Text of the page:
We all make choices every day. We all have to live with the results of the choices we make.

It’s just that plain. It isn’t a question of quibbling or hairsplitting or arguing about the mysteries or brooding about the things God hasn’t yet told us, while neglecting the things he has told us. Let’s stop quarreling with the commandments and the requirements and just face the facts.

Who knows better than the Creator and Father of us all what is and isn’t essential?

Brilliant men, philosophers and others, have wrestled with these questions through the centuries, and haven’t arrived at any answers they can agree on among themselves.

I have a great respect for scholarship, for education and research, for academic excellence, and for the magnificent accomplishments of sincere and searching men. But I also have great respect for the word of God, and his prophets, and life’s purpose; and it comes to a question of where to place our trust.

I have been privileged to know some of the ablest men on earth—men of many faiths, many professions, many accomplishments, in nearly 150 countries. But I’ve never known a man who knew enough so that I was willing to trust him with my everlasting life.

Sometimes people quibble about the meaning of scripture and rationalize and justify themselves in doing things they well know they shouldn’t do. They sometimes say, for example, that “Thou shalt not commit adultery” doesn’t include all the other kinds and degrees of immoral sins and perversions, or that the Word of Wisdom, for example, doesn’t catalogue all the substances and brand names and all the products and dope and harmful things that have been discovered or concocted that are not good for men.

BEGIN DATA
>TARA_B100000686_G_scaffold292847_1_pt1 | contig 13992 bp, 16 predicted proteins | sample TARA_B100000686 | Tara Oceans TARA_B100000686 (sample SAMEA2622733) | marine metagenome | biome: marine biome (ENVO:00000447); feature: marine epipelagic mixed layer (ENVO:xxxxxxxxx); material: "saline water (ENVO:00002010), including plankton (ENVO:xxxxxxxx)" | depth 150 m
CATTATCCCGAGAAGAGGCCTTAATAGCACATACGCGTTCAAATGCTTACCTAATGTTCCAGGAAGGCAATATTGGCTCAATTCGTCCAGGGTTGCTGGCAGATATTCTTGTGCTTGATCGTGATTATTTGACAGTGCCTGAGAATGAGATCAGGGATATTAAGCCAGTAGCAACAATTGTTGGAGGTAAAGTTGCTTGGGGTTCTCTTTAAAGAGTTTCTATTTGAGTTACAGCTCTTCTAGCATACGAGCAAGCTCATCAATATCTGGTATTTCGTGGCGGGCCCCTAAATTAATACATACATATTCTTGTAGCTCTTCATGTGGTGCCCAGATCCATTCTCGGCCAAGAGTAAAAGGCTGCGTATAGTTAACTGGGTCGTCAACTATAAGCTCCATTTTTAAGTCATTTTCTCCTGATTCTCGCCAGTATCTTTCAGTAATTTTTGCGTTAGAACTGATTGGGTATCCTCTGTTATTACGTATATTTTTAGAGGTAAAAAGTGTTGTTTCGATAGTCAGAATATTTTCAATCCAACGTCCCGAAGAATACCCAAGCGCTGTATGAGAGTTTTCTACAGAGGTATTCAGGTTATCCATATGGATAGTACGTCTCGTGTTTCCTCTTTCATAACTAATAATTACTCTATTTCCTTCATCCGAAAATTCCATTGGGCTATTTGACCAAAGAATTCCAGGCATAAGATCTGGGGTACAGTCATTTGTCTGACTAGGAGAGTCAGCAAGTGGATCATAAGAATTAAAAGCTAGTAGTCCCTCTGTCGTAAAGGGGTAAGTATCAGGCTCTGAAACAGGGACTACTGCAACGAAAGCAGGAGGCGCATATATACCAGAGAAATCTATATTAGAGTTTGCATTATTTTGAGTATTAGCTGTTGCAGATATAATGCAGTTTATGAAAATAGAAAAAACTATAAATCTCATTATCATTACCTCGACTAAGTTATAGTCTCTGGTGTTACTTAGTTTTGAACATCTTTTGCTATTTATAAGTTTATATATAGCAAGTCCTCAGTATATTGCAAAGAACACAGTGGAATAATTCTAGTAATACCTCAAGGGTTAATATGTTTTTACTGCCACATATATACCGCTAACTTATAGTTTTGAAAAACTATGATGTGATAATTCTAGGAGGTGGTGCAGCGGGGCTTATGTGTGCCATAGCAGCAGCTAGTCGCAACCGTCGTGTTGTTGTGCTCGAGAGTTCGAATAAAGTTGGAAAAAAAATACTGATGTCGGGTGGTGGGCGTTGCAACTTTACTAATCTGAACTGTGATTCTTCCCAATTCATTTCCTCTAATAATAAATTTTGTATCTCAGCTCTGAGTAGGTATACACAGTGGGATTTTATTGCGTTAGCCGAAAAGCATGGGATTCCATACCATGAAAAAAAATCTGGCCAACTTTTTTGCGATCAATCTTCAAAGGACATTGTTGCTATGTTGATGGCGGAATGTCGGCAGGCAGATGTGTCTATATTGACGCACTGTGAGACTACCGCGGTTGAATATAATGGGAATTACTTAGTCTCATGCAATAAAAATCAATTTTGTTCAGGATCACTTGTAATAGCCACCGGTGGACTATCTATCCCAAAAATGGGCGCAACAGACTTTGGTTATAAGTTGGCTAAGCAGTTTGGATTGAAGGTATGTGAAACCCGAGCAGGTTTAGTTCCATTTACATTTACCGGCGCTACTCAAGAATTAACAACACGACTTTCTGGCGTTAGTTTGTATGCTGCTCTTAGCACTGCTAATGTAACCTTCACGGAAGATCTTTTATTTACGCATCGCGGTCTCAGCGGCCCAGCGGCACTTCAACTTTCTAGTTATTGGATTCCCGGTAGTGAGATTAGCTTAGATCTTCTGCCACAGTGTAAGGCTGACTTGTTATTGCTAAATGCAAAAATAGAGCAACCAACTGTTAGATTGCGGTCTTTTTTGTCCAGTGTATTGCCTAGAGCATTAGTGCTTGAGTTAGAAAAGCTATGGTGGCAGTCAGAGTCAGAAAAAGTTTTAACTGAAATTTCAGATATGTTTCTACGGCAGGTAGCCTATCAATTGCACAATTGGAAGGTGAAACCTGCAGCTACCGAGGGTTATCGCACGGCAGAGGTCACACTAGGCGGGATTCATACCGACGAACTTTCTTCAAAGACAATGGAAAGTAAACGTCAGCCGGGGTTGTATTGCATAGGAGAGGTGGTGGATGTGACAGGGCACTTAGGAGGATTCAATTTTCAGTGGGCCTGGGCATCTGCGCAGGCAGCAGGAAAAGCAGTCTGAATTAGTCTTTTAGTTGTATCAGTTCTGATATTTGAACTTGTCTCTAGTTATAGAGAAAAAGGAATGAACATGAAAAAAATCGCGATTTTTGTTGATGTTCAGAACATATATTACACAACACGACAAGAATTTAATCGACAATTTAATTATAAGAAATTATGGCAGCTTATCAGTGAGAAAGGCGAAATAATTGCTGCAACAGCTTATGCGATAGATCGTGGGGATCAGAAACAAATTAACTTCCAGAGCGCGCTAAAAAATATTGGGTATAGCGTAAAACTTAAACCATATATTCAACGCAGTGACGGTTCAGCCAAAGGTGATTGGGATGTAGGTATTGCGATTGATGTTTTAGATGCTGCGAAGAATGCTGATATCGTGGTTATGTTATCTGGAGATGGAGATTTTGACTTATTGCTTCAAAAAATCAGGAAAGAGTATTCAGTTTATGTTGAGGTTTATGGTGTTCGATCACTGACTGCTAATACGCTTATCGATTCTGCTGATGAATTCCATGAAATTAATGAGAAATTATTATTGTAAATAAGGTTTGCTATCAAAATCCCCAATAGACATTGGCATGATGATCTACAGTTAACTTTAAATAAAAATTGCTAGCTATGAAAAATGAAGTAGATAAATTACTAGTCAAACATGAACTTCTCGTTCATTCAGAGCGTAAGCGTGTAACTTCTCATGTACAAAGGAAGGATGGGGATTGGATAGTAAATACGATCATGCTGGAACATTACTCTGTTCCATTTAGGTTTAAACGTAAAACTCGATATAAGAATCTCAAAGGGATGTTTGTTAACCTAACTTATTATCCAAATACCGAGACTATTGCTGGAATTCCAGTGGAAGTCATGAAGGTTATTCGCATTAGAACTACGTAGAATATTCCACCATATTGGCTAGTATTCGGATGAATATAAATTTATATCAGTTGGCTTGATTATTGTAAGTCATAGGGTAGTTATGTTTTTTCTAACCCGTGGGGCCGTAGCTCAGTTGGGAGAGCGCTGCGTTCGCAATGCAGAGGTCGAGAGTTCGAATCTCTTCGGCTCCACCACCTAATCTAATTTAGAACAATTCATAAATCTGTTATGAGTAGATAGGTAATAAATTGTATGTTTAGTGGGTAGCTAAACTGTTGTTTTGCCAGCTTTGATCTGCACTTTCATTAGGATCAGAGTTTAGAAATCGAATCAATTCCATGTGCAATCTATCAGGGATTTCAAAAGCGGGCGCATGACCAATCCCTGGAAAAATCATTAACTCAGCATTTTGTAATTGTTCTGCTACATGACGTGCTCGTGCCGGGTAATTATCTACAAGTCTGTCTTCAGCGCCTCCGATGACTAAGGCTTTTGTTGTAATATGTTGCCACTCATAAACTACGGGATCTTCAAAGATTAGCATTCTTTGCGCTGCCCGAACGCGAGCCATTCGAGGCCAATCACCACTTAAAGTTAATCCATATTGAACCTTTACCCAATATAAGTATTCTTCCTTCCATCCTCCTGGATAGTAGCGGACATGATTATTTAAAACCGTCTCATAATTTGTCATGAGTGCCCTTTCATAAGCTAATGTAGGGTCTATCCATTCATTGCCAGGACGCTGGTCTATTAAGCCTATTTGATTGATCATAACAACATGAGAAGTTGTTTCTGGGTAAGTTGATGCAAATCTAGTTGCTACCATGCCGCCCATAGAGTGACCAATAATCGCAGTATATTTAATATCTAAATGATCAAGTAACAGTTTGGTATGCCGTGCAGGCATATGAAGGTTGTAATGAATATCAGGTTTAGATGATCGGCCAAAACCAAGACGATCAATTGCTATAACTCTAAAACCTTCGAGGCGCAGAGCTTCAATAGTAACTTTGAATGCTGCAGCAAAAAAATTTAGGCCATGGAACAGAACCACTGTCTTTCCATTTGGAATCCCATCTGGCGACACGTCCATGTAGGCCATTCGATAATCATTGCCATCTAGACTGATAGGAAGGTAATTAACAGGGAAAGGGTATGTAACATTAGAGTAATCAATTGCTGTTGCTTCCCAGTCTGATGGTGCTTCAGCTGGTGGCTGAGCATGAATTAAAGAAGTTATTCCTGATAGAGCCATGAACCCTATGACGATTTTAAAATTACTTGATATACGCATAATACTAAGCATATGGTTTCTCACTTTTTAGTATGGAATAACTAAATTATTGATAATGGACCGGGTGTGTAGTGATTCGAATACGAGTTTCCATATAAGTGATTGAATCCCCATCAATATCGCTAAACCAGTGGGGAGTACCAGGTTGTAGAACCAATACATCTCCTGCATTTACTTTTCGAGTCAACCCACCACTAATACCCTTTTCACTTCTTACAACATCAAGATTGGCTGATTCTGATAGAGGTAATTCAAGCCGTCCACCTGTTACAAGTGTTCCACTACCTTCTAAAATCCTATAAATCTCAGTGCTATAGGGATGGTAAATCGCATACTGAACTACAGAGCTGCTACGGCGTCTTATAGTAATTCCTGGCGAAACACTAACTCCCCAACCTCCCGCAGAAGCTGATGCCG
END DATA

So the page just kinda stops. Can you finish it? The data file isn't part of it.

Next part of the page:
Obviously, all of them couldn’t be catalogued. In the words of King Benjamin: “And finally, I cannot tell you all the things whereby ye may commit sin; for there are divers ways and means, even so many that I cannot number them.” (Mosiah 4:29.)

The Lord expects us to use wisdom and common sense and not quibble about what obviously isn’t good for the body or mind or spirit or morals of man. And before doing or partaking of anything, stop and ask honestly, “Does this contribute to health? Does it contribute to happiness? Would this please God? Will this bless and benefit me and others, or does .it drag me down? Is it good or isn’t it?”

It doesn’t matter what people call things. It matters what they are—what they do. If I may modify Shakespeare considerably: Anything by any name will still be what it is and will still do what it does no matter what you call it.

And if anyone doubts that all forms of moral infraction and perversion are not condemned by scripture, may we assure you that there are scriptures that could be cited for you that prohibit all evils, all impurities and perversions, all uncleanness and excesses, all unwise habits and unbecoming conduct.

Why quibble? Why not simply accept the facts and be honest with ourselves?

“… fear God, and keep his commandments: for this is the whole duty of man.” (Eccl. 12:13.)

“If ye love me,” said our Savior, “keep my commandments.” (John 14:15.)

But we ought also to keep the commandments simply as a favor to ourselves.